Safari User Sues Google Over Tracking Debacle

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In a turn of events that should surprise no one, a Safari user has filed suit against Google over recent news that the search giant had circumvented privacy settings on Apple’s Safari browser. Matthew Soble of Illinois has filed suit in U.S. District Court in Delaware. The suit alleges that “default privacy settings on the web browser software... known as ‘Safari,’ were knowingly circumvented by Google Inc.”

The complaint (PDF) declares that Soble uses Safari and “never disabled the privacy protection” that the browser comes with by default. The suit accuses Google of violation of the Federal Wiretap Act, the Stored Electronic Communications Act, and the Computer Fraud and Abuse Act. The suit is a class action suit filed on behalf of Soble and “all others similarly situated.” The suit asks for unspecified compensatory damages, plus interest, and legal fees for the plaintiff and all members of the class, and a permanent injuction preventing Google “from installing tracking cookies on users’ mobile phones or computer devices that could track the users’ information in violation of federal law.”

On Friday news broke that Google had been exploiting a loophole in the privacy settings of Apple’s Safari browser (both desktop and iOS versions) that allowed Google’s ads to set tracking cookies in the browser that then monitored the users’ web browsing activity. Google responded quickly to the news, saying that the original report had mischaracterized the situation. The workaround was only developed, Google said, because Apple had designed Safari to work differently than other browsers currently on the market. The workaround was only intended to “ascertain whether Safari users were also signed into Google, and had opted for” personalized advertising. The fact that the exploit also allowed Google’s ads to set tracking cookies, Google says, was a completely unintended side effect.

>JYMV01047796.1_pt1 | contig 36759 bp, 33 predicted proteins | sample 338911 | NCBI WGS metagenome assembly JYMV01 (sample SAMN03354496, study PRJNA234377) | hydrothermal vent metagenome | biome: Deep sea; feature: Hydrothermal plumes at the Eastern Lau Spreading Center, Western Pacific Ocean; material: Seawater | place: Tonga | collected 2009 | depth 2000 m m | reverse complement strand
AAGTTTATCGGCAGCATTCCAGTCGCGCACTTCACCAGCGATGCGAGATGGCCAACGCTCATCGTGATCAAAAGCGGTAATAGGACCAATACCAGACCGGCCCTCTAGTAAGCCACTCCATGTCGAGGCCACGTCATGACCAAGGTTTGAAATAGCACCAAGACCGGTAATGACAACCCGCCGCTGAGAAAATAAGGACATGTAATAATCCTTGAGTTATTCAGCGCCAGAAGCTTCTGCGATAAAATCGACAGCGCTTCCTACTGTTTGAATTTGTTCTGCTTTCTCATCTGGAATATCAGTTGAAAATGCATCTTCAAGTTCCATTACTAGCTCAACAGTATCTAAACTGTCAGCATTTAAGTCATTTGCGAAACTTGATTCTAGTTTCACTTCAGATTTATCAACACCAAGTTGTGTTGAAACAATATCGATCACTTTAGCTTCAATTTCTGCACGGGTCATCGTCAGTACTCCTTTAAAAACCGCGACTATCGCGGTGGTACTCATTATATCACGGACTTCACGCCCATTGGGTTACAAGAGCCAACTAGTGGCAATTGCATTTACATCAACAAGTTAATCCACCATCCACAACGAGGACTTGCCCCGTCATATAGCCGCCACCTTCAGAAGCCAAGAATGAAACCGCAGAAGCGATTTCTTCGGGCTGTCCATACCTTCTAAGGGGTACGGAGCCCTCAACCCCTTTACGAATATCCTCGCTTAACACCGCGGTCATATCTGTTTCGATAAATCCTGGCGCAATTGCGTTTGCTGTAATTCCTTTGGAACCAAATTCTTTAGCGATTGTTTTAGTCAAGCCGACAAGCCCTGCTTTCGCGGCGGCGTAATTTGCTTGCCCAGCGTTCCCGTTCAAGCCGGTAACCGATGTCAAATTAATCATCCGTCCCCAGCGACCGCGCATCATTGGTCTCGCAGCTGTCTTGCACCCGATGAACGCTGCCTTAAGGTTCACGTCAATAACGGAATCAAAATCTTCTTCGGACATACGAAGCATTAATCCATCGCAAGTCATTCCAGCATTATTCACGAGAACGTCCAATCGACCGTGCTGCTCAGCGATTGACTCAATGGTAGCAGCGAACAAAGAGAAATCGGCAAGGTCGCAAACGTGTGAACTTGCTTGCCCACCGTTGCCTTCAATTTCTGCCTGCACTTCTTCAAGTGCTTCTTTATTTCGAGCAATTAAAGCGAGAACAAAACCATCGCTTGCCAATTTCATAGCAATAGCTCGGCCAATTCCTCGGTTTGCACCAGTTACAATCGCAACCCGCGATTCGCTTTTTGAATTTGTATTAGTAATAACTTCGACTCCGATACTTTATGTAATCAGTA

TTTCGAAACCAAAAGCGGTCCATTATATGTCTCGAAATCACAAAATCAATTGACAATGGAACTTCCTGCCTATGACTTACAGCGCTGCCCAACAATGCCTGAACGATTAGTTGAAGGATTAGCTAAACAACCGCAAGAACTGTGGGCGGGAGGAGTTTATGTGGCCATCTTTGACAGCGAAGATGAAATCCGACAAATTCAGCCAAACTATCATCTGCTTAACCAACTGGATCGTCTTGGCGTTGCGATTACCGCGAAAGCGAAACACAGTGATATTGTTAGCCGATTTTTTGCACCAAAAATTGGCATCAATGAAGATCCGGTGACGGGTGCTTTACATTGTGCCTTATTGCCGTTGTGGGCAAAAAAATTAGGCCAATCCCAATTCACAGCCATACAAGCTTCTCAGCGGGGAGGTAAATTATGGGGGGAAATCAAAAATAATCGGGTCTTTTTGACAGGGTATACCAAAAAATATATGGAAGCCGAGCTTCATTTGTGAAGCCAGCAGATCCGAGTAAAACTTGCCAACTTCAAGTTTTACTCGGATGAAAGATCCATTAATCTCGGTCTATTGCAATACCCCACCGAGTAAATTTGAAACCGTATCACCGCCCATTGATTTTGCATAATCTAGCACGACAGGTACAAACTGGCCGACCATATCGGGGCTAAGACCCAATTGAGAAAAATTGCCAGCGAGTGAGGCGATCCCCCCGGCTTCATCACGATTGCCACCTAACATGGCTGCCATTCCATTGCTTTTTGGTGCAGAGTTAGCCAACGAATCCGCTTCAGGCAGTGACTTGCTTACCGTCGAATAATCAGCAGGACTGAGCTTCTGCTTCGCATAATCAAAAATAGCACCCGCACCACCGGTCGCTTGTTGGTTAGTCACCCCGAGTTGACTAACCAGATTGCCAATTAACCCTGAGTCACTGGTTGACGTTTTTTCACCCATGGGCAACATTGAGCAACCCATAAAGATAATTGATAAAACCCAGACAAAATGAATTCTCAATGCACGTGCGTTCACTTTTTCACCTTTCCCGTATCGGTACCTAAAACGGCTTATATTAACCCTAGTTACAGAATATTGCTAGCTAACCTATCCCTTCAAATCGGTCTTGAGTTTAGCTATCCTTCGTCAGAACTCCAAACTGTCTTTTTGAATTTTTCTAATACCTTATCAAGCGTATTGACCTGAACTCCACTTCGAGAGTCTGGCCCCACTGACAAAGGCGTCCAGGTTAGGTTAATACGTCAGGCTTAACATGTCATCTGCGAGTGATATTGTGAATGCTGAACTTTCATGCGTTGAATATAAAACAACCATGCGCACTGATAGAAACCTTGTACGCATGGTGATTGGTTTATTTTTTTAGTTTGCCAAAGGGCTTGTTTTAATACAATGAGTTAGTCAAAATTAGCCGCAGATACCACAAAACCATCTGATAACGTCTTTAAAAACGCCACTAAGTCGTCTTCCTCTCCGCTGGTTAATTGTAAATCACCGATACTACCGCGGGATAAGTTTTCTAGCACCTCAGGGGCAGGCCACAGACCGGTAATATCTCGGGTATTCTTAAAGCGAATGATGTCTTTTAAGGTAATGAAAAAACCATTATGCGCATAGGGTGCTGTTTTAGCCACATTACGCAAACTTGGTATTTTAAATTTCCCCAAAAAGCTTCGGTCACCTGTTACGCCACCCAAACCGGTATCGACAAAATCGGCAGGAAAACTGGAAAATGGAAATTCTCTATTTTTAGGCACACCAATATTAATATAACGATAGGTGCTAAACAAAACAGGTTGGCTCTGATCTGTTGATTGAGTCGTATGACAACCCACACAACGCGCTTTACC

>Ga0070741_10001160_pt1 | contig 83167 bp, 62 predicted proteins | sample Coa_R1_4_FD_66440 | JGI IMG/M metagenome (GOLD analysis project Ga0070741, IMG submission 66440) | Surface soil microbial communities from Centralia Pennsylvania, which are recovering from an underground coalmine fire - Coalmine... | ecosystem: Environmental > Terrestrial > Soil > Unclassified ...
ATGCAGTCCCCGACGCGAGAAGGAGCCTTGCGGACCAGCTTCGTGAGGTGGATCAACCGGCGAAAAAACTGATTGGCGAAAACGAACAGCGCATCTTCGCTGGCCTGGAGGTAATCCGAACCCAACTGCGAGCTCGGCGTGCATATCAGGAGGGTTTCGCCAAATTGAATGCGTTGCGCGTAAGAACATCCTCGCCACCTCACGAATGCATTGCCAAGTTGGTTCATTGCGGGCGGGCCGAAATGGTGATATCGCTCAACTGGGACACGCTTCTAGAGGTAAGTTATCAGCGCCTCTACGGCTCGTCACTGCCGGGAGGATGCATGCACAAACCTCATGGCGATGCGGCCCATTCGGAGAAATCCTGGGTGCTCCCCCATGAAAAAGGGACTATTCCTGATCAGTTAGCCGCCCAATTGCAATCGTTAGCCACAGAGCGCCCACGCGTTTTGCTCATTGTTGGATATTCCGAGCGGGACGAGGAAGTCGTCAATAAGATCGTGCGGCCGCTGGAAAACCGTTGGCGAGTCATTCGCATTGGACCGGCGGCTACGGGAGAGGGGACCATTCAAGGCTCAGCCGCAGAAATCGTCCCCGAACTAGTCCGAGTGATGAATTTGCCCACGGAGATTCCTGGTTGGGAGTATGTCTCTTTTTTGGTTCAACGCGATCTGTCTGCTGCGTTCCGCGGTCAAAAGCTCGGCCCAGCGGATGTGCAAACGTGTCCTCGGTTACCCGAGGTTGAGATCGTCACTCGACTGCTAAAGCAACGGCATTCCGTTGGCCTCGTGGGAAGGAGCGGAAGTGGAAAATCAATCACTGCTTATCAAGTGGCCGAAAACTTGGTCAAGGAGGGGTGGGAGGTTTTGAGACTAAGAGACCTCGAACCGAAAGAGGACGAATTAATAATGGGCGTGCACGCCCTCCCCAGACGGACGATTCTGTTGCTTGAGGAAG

The situation has drawn massive amounts of attention from users, the media, and even U.S. lawmakers. On Monday representatives Edward J. Markey, Joe Barton, and Cliff Sterns sent a letter to Federal Trade Commission director Jon Leibowitz, asking the agency to investigate whether Google had violated a 2011 consent order concerning Google’s handling of private user data.

Google’s handling of private data has been very much in the news in recent weeks, as the announcement of a new unified privacy policy across all Google’s services created its own storm of controversy. The Electronic Privacy Information Center (EPIC) went so far as to file suit against the FTC in order to compel the agency to block the privacy policy, scheduled to go into effect on March 1. Google responded quickly to the suit, accusing EPIC of being “wrong on the facts and the law.” In fact, as came to light later, Google had already submitted a report to the FTC detailing the new policy’s compliance with the order. The FTC, meanwhile, filed their own response on the same day the Safari news broke. In a motion to dismiss the case, the FTC argued that EPIC had no legal grounds to interfere in the FTC’s enforcement or non-enforcement of consent orders, and that the privacy watchdog’s suit was “baseless.”

Today, EPIC filed a response (PDF) of their own. Their response asserts that EPIC does indeed have the right “to challenge the FTC’s failure to act,” and that “the agency’s failure to act prior to March 1, 2012 would constitute irreparable injury.”

A request for comment was sent to Google this morning concerning the Safari lawsuit. Google responded with the same statement they issued last week when the news originally broke.

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